Saturday, November 09, 2013

A new mix! Dutty Artz turns six!

I'm pleased to announce a new mix, a short but sweet collaboration with Robzilla - he took the first half and I steered the second.

This mix coincides with release #2 of of the six-EP series as part of Dutty Artz "Six Years Deep" celebration of our sixth birthday. Each mix focuses on a different region/musical conversation. If you haven't checked Ushka and Brooklynshanti's "What Edward Said" mix yet don't hesitate, get it here. Gorgeous sounds from South and East Asia through East Africa, mapping out connections that usually aren't recognized by the US/Eurocentric view of the world. It also features Ushka and Brooklynshanti's first collaboration within a track as well as a mix: the awesome track Hanuma Vannama . They have a great write-up here telling the story of the mix. That mix coincides with an EP of the same name. 

For the second EP, "Dutty Conquerors," Dutty Artz fam brings up the Caribbean flavor. Featuring one of NY's best vocalists, Jah Dan, a track by Gyptian produced by my old Surya Dub colleague, San Francisco's Kush Arora, Robzilla on the production, and Old Money up there as well, featuring new voice Trawma. And to celebrate it I collaborated on a mix with the illustrious Robzilla: 

Continuing our shout-outs to scholars it only makes sense to call on Paul Gilroy for this one. The cover art is done by TALACHA based on a painting by Aaron Douglas, whose work was used for the cover of Gilroy's book _The Black Atlantic_. Douglas was a lion of the Harlem Renaissance, which was not only an explosion of artistic work from Black people in the US but also a burgeoning scene of queer artists, an exploration of the diaspora of African-descended people that creatively& social socially linked Black people outside and inside the US, all of these things --alongside explicit political/economic analyses including to made the Harlem Renaissance a site of radical politics. Douglas himself was the first president of the Harlem Artists' Guild (recognizing the importance of artists organizing for their community and survival).

Here's the write-up for the mix itself, which puts it in context of The Black Atlantic, and then below that I thought I'd take you through my track selection that starts about 11 minutes in.

"This is a term that Paul Gilroy used to describe the networks of travel, communication & trade between former slave colonies and the UK, Canada, the US and Europe. It’s also the incubator of DJ culture: breaking apart / remaking music means cultural survival and healing for people on the wrong side of global systems of power.

In the second mix in Dutty Artz’ anniversary mix series Robzilla and Ripley are messengers with communications too real for (un)Clear Channel: sonic threads from the cultural fabric centering Black Atlantic pleasures and politics. Brooklyn beats and Jamaican-British bass jostle up on trapped out dancehall bounce, Dominican dembow breaks through Dutch moombahton remixes of dancehall, while St Vincent, Barbadian and Jamaican vocalists demonstrate that the dealings of the system are dirtier than any sexual position."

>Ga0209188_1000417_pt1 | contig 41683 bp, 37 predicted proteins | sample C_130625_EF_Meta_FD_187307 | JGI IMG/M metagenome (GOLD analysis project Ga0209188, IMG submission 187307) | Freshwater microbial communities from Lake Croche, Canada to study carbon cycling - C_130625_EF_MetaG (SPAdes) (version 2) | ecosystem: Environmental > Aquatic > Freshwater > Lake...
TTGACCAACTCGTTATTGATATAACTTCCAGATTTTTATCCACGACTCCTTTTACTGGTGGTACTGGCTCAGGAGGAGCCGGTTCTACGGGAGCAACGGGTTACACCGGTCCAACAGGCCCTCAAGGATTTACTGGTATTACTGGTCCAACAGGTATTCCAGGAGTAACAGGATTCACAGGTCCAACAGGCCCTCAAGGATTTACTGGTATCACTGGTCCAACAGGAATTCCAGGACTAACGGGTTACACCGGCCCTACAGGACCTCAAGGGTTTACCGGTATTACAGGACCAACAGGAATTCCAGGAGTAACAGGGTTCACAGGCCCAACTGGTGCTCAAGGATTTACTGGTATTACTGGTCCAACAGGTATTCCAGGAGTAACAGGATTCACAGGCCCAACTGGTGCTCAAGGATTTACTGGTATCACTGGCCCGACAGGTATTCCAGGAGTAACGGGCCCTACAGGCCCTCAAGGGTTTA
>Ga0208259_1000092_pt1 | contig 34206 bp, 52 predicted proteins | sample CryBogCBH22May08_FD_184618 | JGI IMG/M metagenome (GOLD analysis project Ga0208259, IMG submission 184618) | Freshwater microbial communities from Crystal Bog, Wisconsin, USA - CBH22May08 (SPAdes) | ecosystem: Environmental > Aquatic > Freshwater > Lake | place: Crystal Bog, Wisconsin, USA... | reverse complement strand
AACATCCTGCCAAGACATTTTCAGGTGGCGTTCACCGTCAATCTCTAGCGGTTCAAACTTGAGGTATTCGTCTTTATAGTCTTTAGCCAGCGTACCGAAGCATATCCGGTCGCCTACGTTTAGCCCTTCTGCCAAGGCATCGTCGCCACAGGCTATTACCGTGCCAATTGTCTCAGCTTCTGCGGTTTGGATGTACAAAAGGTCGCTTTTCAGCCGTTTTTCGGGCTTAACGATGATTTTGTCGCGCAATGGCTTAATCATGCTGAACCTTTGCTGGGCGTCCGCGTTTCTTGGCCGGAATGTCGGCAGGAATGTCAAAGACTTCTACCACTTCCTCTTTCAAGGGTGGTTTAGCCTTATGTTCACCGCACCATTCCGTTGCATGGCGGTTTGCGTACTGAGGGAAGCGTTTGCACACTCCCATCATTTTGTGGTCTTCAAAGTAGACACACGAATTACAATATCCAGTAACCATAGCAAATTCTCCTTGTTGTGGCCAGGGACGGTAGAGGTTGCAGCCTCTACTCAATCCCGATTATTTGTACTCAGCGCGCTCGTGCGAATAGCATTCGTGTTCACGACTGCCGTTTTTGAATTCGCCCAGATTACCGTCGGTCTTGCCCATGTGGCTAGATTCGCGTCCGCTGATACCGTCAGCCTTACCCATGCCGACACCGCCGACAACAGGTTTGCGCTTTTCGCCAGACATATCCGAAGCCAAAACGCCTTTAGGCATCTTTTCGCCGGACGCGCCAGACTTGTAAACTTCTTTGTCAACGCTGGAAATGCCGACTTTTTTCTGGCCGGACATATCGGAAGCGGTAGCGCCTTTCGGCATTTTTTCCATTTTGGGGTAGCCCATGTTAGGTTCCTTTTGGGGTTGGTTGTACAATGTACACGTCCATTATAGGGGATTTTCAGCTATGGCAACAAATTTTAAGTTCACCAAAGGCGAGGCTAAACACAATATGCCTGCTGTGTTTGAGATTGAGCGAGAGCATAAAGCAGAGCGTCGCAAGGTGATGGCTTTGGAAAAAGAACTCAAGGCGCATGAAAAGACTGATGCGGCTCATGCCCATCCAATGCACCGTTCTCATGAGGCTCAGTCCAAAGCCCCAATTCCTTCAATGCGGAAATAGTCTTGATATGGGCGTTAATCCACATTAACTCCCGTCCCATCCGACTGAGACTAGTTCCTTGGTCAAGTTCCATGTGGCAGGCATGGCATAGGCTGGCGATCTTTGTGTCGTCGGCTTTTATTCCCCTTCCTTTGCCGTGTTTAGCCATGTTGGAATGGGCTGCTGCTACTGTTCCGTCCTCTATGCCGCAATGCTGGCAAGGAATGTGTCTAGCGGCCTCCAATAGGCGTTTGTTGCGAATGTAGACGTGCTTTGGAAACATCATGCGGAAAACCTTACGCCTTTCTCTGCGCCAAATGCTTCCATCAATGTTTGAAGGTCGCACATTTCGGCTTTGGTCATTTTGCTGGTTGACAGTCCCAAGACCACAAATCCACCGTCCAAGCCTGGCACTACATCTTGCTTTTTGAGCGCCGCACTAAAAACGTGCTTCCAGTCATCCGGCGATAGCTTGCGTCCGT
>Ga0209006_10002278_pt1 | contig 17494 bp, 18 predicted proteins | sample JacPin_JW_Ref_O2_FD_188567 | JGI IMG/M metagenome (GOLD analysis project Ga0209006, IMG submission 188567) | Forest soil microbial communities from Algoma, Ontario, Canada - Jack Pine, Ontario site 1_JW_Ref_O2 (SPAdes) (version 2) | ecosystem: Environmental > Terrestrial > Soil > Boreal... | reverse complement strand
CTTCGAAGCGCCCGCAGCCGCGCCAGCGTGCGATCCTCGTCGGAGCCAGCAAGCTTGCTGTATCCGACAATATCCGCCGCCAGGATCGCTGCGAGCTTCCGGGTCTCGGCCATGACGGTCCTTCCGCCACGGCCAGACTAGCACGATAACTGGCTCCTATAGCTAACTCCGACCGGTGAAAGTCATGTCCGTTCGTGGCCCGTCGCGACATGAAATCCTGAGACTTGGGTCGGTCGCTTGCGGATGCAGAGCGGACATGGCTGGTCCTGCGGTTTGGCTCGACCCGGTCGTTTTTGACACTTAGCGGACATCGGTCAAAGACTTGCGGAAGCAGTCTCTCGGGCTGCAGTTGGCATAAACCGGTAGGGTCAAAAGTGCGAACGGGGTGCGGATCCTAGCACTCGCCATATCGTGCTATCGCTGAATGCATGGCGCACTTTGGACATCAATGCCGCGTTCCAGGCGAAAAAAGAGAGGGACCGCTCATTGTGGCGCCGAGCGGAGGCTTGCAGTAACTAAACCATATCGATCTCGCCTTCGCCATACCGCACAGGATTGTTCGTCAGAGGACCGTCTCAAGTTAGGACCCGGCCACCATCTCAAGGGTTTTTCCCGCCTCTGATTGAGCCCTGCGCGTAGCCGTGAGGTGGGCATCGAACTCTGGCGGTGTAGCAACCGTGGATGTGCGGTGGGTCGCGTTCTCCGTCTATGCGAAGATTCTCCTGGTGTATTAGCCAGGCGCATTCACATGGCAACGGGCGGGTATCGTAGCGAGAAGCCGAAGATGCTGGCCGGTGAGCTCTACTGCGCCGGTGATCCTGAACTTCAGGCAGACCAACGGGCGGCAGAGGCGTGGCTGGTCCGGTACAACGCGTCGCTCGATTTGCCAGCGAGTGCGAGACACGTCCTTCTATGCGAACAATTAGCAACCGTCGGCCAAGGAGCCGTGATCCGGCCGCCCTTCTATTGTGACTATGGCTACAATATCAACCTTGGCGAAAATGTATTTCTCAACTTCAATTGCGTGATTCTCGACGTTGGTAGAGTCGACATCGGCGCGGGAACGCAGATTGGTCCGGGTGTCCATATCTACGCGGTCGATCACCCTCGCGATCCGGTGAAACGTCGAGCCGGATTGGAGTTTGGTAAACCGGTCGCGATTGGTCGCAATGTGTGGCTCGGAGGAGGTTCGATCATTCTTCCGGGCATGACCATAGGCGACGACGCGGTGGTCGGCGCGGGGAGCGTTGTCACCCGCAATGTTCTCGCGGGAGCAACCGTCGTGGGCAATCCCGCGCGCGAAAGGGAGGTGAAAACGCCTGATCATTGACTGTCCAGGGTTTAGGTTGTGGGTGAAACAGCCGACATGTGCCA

Robzilla lovingly curates some of the great remixes and banging originals from the dancehall side of things, followed by my selection & mixing of these tunes:

I begin by answering the remix of Aidonia's smash hit "sit down pon di cocky" with an equally frank tune from Macka Diamond. She's a veteran of Jamaican dancehall, one of my favorites for wit and flow, sadly underrated in the US, especially near and dear to my heart these days for releasing this song just in time for my (ahem) birthday. "Better Fuck Tell" is a classic brag track with some really hilarious wordplay in it.

Continuing the theme of women asserting exactly what they need is the already-classic "Dickie Riddim," but pitched up and tweaked by Brooklyn-based banginclude who hypes up the German Schlachthofbronx production while keeping Jamaican Warrior Queen's inimitable vocals.

Another great lyricist from Jamaica, Timberlee shows off her skills with "Duppy" on a great 90-s throwback sound "Dutty Fowl" riddim produced by Wiletunes,

Then we head back out into to the diaspora - with a riddim by Poirier out of Canada working with some bashment royalty:  the Jamaican-born, UK based Stylo G, son of the amazing Poison Chang doing his own rather x-rated take on his father's classic. (dig his celebration of how many times he makes a gal come!)

From the X-rated to the mad,  Frisco Kid steps out with "Mad World" on one of my favorite halloween themed riddims with theremin sounds and dubsteppesque breakdowns showing producer Stephen Di Genius Macgregor's reach.

Next we track the spread of Jamaican influence with a Dutch moombahton track "Hands High" reusing the classic Mr. Vegas vocal. 

Taking the dembow influenced moombahton beat further into the genre named after it - Dominican powerhouse Milka Las Mas Dura brings her spin on it with Dembow superproducer Bubloy

Back into that fertile UK/JA territory with DVA's own take on another classic vocal sample "A London Something"  for the Gang Gang Riddim, a nod to thw Brooklyn band in there as well.

Walter Ego brings the UK dance beats with a slice of Wiley's Eski /grime sound, underneath Trim, whose London/JA slang in "Set off" mixes wit and a bit of menace.

We end with some pure wisdom out of Barbados with "Street Life" by Indrani on the Addicted riddim produced by Adam 'King Bubba' Elias (Platta Studio) & 'Dwaingerous' (Bass Ink Productions). 

I was inspired by a lot of the amazing new dancehall and soca around, and just as I was trying to decide what to do with it all (besides playing Boston next Friday Nov 15),  I've just been invited to do a longer mix for IsaGT's Etoro sessions ! further details will follow, onward and upward!

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